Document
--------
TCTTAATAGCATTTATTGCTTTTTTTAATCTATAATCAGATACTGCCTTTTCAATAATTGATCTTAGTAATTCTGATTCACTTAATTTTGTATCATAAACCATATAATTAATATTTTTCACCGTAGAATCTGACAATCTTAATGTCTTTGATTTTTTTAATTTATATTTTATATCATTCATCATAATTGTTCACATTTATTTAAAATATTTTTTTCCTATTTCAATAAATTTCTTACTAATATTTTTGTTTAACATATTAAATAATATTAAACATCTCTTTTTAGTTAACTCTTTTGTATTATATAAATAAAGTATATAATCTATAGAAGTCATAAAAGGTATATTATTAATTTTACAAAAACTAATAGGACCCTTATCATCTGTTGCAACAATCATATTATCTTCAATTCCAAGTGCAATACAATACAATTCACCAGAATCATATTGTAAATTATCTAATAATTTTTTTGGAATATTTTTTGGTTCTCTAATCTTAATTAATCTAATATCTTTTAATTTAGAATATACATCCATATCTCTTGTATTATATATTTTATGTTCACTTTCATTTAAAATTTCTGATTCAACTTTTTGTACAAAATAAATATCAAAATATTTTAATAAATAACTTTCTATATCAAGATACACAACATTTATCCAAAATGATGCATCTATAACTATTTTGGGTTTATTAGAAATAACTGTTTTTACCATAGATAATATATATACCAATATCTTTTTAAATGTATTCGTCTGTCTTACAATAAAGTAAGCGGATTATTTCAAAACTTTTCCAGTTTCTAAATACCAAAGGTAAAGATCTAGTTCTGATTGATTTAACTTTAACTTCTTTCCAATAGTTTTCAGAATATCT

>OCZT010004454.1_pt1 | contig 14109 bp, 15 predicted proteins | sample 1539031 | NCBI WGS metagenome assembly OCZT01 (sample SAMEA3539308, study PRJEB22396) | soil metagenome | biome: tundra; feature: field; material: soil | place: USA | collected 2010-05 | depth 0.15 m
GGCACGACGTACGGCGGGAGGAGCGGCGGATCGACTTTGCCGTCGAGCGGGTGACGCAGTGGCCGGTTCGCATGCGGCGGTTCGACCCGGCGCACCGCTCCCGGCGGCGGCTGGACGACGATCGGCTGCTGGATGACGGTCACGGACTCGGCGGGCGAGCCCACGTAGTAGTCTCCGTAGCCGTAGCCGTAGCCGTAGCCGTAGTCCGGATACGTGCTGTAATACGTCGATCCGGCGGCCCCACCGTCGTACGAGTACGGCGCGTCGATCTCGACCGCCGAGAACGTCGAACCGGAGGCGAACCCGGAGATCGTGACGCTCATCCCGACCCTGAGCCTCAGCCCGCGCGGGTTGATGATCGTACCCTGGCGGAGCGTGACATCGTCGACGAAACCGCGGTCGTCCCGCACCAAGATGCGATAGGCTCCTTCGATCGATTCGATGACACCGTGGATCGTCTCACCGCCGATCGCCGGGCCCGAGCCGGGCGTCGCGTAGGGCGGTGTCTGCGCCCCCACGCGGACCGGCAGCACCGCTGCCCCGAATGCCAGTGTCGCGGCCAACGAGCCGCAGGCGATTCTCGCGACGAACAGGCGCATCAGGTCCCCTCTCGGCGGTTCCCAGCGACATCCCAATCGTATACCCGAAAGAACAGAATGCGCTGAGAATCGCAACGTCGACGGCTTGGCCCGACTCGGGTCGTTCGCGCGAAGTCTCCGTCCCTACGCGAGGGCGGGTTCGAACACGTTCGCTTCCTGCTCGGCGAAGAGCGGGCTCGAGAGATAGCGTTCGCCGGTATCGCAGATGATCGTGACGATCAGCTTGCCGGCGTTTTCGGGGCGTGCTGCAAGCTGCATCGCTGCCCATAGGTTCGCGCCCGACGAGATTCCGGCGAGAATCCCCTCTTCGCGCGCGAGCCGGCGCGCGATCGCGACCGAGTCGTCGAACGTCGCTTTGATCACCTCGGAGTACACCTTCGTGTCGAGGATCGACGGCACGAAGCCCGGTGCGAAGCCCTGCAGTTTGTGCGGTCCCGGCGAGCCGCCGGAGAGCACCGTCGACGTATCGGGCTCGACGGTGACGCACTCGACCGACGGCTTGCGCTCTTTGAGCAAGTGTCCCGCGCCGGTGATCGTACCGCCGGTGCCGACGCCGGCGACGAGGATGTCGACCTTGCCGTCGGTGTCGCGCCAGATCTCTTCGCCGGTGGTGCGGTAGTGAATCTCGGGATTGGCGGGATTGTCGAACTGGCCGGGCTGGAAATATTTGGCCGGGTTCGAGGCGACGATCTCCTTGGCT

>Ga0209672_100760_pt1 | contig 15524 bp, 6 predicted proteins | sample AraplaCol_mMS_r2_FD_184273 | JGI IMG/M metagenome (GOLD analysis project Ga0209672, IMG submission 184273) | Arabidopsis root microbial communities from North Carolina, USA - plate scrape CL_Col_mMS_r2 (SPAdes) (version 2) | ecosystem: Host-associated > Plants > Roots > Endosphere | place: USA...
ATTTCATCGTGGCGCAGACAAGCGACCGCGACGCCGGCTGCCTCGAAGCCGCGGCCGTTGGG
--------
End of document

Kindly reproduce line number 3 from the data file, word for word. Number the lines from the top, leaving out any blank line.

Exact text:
GGCACGACGTACGGCGGGAGGAGCGGCGGATCGACTTTGCCGTCGAGCGGGTGACGCAGTGGCCGGTTCGCATGCGGCGGTTCGACCCGGCGCACCGCTCCCGGCGGCGGCTGGACGACGATCGGCTGCTGGATGACGGTCACGGACTCGGCGGGCGAGCCCACGTAGTAGTCTCCGTAGCCGTAGCCGTAGCCGTAGCCGTAGTCCGGATACGTGCTGTAATACGTCGATCCGGCGGCCCCACCGTCGTACGAGTACGGCGCGTCGATCTCGACCGCCGAGAACGTCGAACCGGAGGCGAACCCGGAGATCGTGACGCTCATCCCGACCCTGAGCCTCAGCCCGCGCGGGTTGATGATCGTACCCTGGCGGAGCGTGACATCGTCGACGAAACCGCGGTCGTCCCGCACCAAGATGCGATAGGCTCCTTCGATCGATTCGATGACACCGTGGATCGTCTCACCGCCGATCGCCGGGCCCGAGCCGGGCGTCGCGTAGGGCGGTGTCTGCGCCCCCACGCGGACCGGCAGCACCGCTGCCCCGAATGCCAGTGTCGCGGCCAACGAGCCGCAGGCGATTCTCGCGACGAACAGGCGCATCAGGTCCCCTCTCGGCGGTTCCCAGCGACATCCCAATCGTATACCCGAAAGAACAGAATGCGCTGAGAATCGCAACGTCGACGGCTTGGCCCGACTCGGGTCGTTCGCGCGAAGTCTCCGTCCCTACGCGAGGGCGGGTTCGAACACGTTCGCTTCCTGCTCGGCGAAGAGCGGGCTCGAGAGATAGCGTTCGCCGGTATCGCAGATGATCGTGACGATCAGCTTGCCGGCGTTTTCGGGGCGTGCTGCAAGCTGCATCGCTGCCCATAGGTTCGCGCCCGACGAGATTCCGGCGAGAATCCCCTCTTCGCGCGCGAGCCGGCGCGCGATCGCGACCGAGTCGTCGAACGTCGCTTTGATCACCTCGGAGTACACCTTCGTGTCGAGGATCGACGGCACGAAGCCCGGTGCGAAGCCCTGCAGTTTGTGCGGTCCCGGCGAGCCGCCGGAGAGCACCGTCGACGTATCGGGCTCGACGGTGACGCACTCGACCGACGGCTTGCGCTCTTTGAGCAAGTGTCCCGCGCCGGTGATCGTACCGCCGGTGCCGACGCCGGCGACGAGGATGTCGACCTTGCCGTCGGTGTCGCGCCAGATCTCTTCGCCGGTGGTGCGGTAGTGAATCTCGGGATTGGCGGGATTGTCGAACTGGCCGGGCTGGAAATATTTGGCCGGGTTCGAGGCGACGATCTCCTTGGCT